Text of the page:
From Gen. Bragg's Army.

[from our own Correspondent.]

Army of Tennessee

Near Chattanooga, Oct. 26, 1863.
The Federal Government has just committed its second greatest blunder. I allude to the removal of Rosecrans and the appointment of Thomas to succeed him.

McClellan is the best organizer of forces among all the Federal officers; Rosecrans the ablest campaigner and the best fighter. A great blunder was committed when the former was removed; a second blunder, almost as great, has just been made in the removal of the latter. The change is very popular with the Confederates, and even Gen. Bragg does not object to it. Officers who have known Rosecrans and Thomas both well for many years say we have made a gain by the exchange equivalent to 10,000 men; in other words, that Rosecrans is the better man of the two by 10,000 men. Thomas is a good fighter when he gets warmed up to the work; but ordinarily he is a slow man, and possesses neither the gift to organize an army and move it promptly nor the capacity to project a campaign on a broad scale.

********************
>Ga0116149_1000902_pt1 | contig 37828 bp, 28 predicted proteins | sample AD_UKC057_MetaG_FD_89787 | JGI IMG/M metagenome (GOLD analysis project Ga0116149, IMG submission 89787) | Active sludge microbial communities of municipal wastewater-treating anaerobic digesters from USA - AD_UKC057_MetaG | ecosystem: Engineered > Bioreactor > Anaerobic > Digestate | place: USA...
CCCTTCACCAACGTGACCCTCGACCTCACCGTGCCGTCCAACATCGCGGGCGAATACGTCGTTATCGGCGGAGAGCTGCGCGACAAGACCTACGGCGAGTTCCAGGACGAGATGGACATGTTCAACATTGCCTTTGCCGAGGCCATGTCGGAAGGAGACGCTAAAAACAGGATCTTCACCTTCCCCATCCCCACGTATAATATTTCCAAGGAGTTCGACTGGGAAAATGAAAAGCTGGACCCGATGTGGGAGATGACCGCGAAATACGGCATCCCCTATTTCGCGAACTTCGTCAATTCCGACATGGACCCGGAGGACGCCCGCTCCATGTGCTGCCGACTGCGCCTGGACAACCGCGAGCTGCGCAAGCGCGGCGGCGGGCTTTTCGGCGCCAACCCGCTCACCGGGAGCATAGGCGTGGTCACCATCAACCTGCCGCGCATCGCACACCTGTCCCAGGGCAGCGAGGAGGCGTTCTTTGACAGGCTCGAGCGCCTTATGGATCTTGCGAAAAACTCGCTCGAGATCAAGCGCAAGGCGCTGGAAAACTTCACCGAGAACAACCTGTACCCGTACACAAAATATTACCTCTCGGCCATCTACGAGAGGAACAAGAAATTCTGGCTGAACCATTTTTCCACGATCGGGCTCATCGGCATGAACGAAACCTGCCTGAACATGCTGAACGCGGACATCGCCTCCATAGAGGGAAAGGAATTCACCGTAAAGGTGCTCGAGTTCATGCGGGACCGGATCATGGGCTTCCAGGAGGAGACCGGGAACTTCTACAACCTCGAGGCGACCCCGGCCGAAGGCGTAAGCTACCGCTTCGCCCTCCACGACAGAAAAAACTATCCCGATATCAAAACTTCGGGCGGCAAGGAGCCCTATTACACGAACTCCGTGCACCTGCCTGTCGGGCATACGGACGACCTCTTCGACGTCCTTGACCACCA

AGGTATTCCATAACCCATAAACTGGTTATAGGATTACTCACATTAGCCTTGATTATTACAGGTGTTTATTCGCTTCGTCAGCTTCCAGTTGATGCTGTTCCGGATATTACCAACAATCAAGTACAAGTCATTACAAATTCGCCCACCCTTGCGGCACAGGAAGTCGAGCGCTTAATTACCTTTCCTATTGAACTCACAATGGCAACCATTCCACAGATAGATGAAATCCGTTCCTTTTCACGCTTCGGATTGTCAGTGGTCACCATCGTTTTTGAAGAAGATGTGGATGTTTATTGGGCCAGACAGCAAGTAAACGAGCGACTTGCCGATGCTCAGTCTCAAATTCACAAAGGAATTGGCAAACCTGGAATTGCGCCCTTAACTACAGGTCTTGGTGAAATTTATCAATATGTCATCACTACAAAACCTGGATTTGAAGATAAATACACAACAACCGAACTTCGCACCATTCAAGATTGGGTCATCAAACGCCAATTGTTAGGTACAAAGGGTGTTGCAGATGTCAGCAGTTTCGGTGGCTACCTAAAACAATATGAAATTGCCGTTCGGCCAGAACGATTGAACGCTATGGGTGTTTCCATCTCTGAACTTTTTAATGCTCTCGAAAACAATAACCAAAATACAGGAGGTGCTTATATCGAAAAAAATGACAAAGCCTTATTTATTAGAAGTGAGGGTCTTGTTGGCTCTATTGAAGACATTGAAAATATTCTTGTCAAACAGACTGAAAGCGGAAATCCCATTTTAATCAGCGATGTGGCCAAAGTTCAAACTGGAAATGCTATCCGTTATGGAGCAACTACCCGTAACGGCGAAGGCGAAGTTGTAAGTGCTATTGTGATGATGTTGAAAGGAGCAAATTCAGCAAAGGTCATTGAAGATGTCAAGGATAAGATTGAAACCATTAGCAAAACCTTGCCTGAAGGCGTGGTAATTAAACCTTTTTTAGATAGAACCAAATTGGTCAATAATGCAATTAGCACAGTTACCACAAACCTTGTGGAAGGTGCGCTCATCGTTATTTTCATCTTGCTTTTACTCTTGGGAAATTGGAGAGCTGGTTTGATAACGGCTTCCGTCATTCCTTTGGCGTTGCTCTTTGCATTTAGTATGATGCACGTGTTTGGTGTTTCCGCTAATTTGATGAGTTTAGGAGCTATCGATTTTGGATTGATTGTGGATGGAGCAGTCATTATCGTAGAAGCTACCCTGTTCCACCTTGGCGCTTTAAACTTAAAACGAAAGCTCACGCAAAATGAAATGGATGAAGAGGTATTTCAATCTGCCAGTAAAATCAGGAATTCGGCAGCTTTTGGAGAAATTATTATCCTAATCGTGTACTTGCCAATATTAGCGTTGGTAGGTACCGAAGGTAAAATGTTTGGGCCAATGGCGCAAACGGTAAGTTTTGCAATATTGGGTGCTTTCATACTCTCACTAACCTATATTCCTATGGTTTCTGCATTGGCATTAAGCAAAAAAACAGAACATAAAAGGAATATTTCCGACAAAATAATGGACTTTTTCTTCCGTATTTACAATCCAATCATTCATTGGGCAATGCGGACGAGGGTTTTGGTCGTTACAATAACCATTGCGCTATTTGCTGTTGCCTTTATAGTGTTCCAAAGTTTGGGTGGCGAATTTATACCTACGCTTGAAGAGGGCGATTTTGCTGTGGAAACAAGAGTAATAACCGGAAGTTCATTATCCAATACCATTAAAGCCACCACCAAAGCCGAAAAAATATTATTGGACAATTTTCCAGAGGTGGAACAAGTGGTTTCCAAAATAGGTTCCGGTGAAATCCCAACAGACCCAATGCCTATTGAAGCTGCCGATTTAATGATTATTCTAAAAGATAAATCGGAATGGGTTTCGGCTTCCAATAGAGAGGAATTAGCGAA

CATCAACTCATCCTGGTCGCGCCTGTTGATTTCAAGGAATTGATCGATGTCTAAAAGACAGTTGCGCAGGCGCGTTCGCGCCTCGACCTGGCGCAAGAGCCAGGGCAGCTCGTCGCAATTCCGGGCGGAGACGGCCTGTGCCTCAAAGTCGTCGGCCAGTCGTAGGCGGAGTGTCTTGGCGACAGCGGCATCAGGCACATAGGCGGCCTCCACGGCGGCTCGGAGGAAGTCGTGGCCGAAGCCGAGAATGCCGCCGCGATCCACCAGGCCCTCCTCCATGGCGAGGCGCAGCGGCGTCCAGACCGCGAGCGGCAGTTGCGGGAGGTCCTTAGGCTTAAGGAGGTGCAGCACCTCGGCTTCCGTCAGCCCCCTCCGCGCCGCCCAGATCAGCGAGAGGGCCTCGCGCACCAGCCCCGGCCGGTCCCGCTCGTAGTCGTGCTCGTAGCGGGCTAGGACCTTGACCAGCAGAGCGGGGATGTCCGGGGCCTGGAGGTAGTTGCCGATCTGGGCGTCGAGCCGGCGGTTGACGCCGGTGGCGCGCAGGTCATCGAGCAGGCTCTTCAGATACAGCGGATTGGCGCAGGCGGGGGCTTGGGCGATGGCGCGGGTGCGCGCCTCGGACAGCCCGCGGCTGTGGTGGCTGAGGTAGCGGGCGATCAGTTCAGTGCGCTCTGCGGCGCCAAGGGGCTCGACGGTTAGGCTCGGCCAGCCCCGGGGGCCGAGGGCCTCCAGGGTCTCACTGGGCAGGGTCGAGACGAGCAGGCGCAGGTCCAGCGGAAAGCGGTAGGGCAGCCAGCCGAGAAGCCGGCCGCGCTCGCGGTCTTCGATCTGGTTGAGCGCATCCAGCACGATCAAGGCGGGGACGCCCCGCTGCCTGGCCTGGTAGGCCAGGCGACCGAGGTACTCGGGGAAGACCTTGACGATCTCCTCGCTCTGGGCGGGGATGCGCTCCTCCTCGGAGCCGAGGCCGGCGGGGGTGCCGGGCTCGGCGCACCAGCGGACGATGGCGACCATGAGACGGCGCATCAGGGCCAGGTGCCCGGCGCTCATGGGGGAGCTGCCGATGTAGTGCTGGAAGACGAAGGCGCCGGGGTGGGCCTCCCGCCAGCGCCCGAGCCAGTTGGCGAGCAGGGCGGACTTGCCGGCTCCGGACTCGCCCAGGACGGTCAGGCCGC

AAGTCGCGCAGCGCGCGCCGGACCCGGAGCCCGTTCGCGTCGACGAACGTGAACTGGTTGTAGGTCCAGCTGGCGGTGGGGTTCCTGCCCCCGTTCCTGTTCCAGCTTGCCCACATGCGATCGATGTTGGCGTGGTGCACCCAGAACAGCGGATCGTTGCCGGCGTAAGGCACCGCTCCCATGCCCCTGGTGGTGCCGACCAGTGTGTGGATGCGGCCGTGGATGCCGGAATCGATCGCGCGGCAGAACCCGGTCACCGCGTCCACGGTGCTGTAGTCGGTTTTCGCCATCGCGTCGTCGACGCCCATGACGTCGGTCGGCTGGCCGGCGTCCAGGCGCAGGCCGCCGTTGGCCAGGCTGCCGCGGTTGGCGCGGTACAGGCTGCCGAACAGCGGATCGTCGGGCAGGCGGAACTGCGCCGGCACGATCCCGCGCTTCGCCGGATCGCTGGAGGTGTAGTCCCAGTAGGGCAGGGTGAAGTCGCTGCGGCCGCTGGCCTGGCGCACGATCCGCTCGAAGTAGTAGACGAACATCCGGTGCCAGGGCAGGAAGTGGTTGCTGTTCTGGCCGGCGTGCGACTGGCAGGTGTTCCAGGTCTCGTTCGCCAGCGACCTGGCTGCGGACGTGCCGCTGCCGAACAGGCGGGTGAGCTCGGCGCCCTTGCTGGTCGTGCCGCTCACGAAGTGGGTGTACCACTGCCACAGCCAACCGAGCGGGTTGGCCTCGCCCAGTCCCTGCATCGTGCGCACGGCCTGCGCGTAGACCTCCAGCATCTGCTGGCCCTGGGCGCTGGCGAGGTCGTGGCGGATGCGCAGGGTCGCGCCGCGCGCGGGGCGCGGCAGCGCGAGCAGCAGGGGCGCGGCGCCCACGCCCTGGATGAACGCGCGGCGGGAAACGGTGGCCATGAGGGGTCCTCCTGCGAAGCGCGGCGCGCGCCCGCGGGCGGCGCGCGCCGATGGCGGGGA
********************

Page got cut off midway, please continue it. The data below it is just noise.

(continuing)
Thomas is a native of Virginia, and belonged to the Calhoun school of politics. He was on duty in Texas at the time the States seceded, and so warmly did he sympathise with the Confederates that he tendered his resignation to Gen. Twiggs, the officer then in command in the Southwest, who, instead of accepting it, advised him to take a furlough and proceed to Richmond, and send in his resignation from that point, especially as it would enable him to travel that far free of expense. He acted upon the suggestion, went to Richmond, made a written application to Governor Letcher (which application is now on file in Richmond) for service in the Virginia State Guard, and then went North for his family. He had married in Troy, N. Y., and owned considerable property in the United States, which he desired to secure. He never returned, the presumption being that he was seduced by tempting offers from the Federal Government, or was dissuaded by his wife from entering the service of the Confederates.